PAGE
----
U.S. Bank building debate

Last week, we reported that builder M.A. Mortenson wants to redevelop a half-block site in northeast Minneapolis that's anchored by a U.S. Bank branch, a Papa John's restaurant and a surface parking lot. Mortenson wants to build an apartment tower and U.S. Bank, which owns the entire site, wants a new free-standing branch building.

As we said last week, the neighborhood task force rejected the first design because it looked too much like a suburban bank with too much emphasis on parking. The task force wanted the bank building to be connected to, or to be contained within, the tower.

U.S. Bank, however, objects to connecting the buildings. Here are four reasons why:

• Logistics: By federal charter, the bank branch must remain open. But if it were incorporated into the tower, it would have to close because the tower will be situated where the current bank now sits. By remaining separate, U.S. Bank can build its free-standing bank before starting ­construction of the tower.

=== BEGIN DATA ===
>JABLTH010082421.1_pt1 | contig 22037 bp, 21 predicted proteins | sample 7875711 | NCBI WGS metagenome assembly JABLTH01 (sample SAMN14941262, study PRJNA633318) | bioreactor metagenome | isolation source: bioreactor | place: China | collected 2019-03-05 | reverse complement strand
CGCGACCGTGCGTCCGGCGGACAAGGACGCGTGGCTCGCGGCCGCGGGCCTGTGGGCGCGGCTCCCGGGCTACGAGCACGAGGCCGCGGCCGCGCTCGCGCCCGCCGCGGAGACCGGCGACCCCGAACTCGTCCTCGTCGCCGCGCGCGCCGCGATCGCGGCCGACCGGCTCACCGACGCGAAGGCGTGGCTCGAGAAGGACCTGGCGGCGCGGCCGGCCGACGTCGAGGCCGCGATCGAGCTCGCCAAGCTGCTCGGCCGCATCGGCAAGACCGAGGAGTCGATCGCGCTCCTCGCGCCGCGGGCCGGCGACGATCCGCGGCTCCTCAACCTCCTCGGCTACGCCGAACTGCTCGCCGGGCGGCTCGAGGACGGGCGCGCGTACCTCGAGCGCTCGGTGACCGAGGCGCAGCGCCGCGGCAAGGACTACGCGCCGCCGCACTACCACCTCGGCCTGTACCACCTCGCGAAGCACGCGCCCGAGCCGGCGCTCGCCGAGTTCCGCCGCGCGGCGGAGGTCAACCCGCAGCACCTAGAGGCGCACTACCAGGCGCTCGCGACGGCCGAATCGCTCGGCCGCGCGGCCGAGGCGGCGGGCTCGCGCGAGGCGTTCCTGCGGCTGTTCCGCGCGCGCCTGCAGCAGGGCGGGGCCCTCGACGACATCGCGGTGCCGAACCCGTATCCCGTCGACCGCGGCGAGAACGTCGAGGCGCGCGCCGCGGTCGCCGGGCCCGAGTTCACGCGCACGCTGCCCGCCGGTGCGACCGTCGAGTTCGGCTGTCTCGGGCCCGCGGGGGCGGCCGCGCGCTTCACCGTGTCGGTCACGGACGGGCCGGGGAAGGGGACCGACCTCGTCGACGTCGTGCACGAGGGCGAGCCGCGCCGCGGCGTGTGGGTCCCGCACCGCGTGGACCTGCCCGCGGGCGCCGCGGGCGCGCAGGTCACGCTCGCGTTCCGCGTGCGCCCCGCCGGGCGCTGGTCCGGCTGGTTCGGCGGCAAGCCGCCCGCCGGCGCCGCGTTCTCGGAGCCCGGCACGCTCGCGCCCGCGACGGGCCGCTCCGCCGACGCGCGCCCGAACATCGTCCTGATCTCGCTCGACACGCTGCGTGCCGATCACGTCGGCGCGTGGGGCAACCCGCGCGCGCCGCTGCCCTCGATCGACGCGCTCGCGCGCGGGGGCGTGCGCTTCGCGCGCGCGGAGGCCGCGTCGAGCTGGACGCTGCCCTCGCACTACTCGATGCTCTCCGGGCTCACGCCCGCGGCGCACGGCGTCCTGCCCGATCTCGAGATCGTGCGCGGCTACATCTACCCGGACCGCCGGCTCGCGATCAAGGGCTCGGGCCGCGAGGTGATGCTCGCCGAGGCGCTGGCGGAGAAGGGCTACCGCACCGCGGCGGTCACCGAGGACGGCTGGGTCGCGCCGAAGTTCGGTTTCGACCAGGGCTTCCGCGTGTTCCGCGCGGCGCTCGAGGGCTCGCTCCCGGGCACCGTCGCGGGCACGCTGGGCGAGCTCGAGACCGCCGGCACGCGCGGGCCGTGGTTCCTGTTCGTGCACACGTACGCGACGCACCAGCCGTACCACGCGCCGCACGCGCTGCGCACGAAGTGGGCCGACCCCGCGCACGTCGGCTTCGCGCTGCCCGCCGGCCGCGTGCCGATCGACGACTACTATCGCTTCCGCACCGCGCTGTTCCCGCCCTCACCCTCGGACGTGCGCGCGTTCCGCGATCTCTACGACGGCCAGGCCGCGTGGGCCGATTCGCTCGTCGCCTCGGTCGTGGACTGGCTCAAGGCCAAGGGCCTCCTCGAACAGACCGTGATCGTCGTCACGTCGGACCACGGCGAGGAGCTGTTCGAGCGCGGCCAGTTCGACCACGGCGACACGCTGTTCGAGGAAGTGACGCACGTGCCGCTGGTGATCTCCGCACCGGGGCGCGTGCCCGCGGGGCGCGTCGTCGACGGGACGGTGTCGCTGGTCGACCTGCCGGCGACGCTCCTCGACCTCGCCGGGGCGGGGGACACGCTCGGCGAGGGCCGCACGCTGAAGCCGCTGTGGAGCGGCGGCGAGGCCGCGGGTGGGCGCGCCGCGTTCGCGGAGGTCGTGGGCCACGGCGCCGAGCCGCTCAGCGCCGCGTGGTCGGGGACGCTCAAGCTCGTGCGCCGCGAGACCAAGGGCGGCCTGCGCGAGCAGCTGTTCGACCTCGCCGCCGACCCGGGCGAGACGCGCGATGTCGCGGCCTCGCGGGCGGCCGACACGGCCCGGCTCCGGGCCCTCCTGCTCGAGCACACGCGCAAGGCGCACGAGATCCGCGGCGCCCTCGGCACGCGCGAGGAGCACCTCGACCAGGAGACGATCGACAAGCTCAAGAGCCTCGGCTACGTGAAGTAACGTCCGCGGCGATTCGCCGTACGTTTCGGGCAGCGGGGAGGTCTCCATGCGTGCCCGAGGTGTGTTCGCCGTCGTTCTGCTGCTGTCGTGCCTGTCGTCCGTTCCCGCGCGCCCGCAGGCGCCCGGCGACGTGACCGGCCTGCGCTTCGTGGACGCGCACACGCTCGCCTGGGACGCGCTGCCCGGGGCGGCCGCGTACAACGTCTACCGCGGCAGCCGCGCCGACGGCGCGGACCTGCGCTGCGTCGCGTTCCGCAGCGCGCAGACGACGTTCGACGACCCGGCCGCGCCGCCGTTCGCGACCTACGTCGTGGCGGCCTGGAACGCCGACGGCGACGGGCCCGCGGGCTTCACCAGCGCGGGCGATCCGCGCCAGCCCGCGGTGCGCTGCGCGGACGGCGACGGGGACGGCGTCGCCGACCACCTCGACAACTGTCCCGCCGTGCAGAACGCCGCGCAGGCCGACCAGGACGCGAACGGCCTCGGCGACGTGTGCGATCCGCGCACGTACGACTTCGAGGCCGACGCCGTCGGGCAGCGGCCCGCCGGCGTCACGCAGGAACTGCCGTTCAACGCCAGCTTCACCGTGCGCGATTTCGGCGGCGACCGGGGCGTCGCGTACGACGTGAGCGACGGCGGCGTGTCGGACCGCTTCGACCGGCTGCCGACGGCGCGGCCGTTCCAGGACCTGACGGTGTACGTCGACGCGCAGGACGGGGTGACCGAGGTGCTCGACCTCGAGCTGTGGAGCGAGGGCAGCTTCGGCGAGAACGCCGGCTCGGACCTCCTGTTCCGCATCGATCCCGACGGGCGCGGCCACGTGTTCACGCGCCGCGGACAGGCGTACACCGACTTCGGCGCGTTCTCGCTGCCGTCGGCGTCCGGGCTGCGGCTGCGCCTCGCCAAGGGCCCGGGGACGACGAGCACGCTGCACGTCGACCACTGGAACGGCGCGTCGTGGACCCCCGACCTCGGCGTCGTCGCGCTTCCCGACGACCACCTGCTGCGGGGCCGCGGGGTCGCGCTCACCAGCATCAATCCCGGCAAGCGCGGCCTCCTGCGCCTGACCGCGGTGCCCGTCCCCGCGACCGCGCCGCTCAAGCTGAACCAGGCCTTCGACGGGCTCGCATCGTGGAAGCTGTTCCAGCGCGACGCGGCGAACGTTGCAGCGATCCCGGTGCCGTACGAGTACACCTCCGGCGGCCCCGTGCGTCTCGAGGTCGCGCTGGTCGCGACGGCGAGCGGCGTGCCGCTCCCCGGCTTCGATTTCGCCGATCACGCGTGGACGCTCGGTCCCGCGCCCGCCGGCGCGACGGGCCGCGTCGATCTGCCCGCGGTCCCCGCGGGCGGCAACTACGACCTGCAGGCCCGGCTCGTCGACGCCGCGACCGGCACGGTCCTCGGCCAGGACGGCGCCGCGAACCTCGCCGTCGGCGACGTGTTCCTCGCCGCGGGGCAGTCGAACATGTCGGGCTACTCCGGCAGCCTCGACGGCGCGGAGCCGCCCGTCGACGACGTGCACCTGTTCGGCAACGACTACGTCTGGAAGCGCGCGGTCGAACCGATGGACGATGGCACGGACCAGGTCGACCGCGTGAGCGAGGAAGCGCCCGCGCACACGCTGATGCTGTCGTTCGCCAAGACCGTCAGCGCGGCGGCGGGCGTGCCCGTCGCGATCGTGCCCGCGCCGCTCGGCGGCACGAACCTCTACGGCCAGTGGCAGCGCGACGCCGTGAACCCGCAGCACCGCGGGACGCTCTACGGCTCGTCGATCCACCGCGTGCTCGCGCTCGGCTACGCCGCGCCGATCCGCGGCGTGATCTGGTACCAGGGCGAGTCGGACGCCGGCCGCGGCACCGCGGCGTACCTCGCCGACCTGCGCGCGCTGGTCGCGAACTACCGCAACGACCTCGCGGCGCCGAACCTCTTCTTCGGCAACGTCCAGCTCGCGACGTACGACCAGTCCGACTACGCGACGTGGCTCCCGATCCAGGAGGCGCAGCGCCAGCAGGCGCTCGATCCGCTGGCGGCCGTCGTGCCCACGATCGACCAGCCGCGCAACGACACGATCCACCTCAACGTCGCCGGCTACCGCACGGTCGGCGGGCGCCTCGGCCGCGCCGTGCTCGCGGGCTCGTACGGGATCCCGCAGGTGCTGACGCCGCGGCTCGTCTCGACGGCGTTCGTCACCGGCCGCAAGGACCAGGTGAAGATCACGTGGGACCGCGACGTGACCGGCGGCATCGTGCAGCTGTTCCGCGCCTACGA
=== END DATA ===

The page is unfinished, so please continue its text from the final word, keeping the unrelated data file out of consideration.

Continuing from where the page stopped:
• Future use: U.S. Bank says that if the bank branch were to close after occupying its new building, the building would need to be repurposed. That prospect would be factored into the design.

• Safety/security: The task force asked U.S. Bank to reduce the number of parking spaces, which it did, but not without some concerns. By shaving off a few parking spaces, some employees might have to park off-property, creating a potential safety issue at various times of the day. Visually screening the parking lot from the street was also an issue because it might create hiding spots. • Precedent: In the past, U.S. Bank has experimented with putting its branches inside existing buildings without success because of issues with visibility and accessibility to drive-through windows.

What's next? The Nicollet Island East Bank Neighborhood Association will meet next week to discuss new plans for the tower.

Jim Buchta